Louisiana residents may be in the dark for days as officials take stock of the damage from Hurricane Ida, which has been downgraded to a tropical storm.
Ida made landfall on Sunday with 240km/h winds, the fifth strongest to ever hit the US mainland. About one million locals remain without power.
"It's going to be a difficult life for quite some time," said one local leader in the Greater New Orleans area.
About 5000 National Guard members have been deployed to aid search and rescue.
In addition, more than 25,000 workers from around the country have mobilised to support power restoration in the state, according to CNN.
At least one person is dead after a tree fell on their home in Ascension Parish, in Louisiana's Baton Rouge area.
State and local officials have conceded that number is likely to grow as search and rescue efforts continue, but argued the city had largely "held the line".
"The systems we depended on to save lives and protect our city did just that and we are grateful, but there is so much more work to be done," said New Orleans Mayor LaToya Cantrell on Monday.
She urged residents who had already evacuated their homes to stay put and not return until power and communications have been restored.
As the slow-moving Ida continues to move inland, it has weakened - but the National Hurricane Centre warned that heavy rain could still bring flooding to parts of Mississippi, Alabama and Florida.
Ida was previously deemed "life-threatening", drawing comparisons to Hurricane Katrina, a 2005 storm that had a path similar to Ida and killed 1800 people.
But it seemed that New Orleans' flood defences, strengthened in Katrina's aftermath, have done their job. Governor John Bel Edwards said the levee systems had "performed magnificently" and none have thus far been breached.
"But the damage is still catastrophic," he acknowledged on Monday. "We are still in a life saving mode."
President Joe Biden has declared a major disaster in the state, releasing extra funds for rescue and recovery efforts.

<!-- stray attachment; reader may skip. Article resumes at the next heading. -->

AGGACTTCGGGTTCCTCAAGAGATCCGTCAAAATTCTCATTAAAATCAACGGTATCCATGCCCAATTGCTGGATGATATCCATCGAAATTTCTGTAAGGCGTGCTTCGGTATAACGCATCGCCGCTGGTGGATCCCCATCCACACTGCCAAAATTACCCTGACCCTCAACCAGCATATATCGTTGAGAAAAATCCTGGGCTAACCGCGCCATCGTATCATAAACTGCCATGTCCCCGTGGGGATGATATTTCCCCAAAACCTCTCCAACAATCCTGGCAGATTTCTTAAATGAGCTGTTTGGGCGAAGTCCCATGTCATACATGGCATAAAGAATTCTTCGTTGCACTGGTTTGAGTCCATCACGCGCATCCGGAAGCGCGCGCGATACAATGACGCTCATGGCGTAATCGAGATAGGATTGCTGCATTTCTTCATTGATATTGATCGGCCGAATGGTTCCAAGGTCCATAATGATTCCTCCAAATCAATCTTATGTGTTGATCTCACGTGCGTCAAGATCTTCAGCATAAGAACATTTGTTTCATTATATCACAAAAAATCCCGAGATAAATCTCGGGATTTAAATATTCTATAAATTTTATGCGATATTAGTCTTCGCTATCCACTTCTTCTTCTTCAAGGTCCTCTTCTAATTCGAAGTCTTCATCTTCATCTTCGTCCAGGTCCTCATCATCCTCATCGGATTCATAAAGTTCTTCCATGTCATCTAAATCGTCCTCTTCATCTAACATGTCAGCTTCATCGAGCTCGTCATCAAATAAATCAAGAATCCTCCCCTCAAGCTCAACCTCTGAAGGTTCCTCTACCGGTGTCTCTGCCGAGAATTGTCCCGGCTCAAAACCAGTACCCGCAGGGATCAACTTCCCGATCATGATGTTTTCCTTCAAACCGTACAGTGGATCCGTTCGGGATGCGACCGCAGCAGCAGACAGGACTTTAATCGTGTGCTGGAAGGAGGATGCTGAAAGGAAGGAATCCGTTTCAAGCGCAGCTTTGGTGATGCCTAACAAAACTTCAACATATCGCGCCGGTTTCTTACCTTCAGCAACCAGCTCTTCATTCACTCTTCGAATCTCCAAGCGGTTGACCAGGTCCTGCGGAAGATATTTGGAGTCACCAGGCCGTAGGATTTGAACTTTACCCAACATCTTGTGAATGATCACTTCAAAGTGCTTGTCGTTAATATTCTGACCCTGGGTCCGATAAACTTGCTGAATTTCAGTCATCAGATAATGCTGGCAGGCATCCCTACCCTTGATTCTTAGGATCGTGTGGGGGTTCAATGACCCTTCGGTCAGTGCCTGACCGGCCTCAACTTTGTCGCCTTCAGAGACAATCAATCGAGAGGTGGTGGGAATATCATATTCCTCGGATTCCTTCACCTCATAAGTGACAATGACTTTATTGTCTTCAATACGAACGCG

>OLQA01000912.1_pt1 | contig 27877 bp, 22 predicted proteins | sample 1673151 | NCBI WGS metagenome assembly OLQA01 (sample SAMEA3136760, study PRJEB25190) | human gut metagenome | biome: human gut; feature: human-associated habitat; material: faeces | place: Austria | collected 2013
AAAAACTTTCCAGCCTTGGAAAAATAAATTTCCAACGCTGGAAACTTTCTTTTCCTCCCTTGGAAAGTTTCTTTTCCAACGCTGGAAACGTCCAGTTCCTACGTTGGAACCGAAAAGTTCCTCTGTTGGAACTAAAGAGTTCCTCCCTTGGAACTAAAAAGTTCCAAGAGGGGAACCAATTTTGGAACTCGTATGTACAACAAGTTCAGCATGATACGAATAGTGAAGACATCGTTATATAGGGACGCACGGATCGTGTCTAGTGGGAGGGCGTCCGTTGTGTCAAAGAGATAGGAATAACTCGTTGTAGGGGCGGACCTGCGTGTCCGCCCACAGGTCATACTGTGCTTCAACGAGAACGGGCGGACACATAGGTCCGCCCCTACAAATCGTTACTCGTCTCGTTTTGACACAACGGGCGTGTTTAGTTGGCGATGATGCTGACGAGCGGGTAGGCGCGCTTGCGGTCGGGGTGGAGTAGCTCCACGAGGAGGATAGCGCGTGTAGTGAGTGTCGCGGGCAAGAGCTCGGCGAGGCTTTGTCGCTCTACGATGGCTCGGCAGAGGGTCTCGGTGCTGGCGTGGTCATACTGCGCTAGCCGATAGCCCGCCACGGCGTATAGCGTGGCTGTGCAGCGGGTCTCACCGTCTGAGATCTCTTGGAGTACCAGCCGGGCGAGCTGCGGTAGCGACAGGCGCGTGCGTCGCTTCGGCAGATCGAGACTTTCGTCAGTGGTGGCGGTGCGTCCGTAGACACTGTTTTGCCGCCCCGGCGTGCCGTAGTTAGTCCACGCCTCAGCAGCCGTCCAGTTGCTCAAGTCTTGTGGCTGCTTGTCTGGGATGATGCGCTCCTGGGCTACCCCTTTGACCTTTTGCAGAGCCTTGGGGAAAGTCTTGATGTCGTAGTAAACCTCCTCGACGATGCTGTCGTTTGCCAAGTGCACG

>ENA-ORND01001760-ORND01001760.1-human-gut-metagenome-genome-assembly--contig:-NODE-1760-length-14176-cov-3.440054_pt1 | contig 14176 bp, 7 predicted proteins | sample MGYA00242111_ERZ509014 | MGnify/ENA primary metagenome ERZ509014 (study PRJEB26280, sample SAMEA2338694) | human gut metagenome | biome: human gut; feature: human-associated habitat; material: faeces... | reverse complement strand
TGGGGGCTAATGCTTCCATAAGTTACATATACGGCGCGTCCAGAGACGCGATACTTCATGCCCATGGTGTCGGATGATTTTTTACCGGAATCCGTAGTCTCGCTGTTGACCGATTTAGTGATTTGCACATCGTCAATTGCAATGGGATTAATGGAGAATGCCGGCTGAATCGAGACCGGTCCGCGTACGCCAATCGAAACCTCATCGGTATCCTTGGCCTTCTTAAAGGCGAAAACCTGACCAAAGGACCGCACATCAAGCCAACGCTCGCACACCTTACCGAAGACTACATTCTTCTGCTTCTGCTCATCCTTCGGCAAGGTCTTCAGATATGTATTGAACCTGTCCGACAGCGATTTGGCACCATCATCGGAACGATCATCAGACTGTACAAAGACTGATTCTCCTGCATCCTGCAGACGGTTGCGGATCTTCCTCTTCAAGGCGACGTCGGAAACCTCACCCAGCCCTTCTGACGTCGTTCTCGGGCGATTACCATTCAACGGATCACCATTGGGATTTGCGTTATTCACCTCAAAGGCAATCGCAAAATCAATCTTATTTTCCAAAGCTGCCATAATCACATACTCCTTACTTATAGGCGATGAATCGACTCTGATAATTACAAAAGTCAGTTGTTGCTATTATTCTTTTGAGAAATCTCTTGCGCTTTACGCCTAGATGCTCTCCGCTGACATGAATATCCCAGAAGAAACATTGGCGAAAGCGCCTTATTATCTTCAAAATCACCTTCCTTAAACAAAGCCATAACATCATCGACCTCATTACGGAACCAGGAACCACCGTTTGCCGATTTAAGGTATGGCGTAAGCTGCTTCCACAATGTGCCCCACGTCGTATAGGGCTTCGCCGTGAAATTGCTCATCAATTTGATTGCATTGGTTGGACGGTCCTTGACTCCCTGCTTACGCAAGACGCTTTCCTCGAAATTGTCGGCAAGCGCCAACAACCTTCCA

On Monday, he pledged that the federal government would "stand with the people of the Gulf [Coast] for as long as it takes for you to recover".
Entergy, the largest power company in Louisiana, warned that it would take days - and likely weeks in the hardest hit areas - to restore electricity to the more than one million homes without power across the state.
Ida gathered strength over the warm waters of the Gulf of Mexico during the weekend. More than 90 percent of oil production there has been shut down as a result of the storm.
On Sunday, Ida made landfall south of New Orleans as a category 4 hurricane - meaning it would cause severe damage to buildings, trees and power lines. As it moves inland, Ida's winds have dropped to 153km/h, meaning it is now a category 1 storm.
There are still fears of storm surges along the coast - which could be as high as 16ft (4.8m), potentially submerging parts of the low-lying coastline.
Covid-19 has also further complicated efforts to keep people safe. Louisiana hospitals are already under pressure from Covid-19, as the state has the third-highest rate of infections in the US.
Normally, hospitals in the predicted path of the hurricane would be evacuated, but this time there are few beds available, even at facilities further inland.
"We don't have any place to bring those patients. Not in state, not out of state," Mr Edwards said.
Ida came ashore on the 16th anniversary of Hurricane Katrina, a category 3 storm when it made landfall.
Since then, billions of dollars have been spent on flood defences, known as levees. So far, the levees have held, though a flash flood warning is in place for New Orleans.
High winds tore part of the roof off a hospital in the town of Cut Off, Louisiana, just inland from the Gulf of Mexico. The hospital said it had suffered "significant damage" but that its patients were safe.
The impact of climate change on the frequency of storms is still unclear, but increased sea surface temperatures warm the air above, making more energy available to drive hurricanes.
As a result, they are likely to be more intense with more extreme rainfall.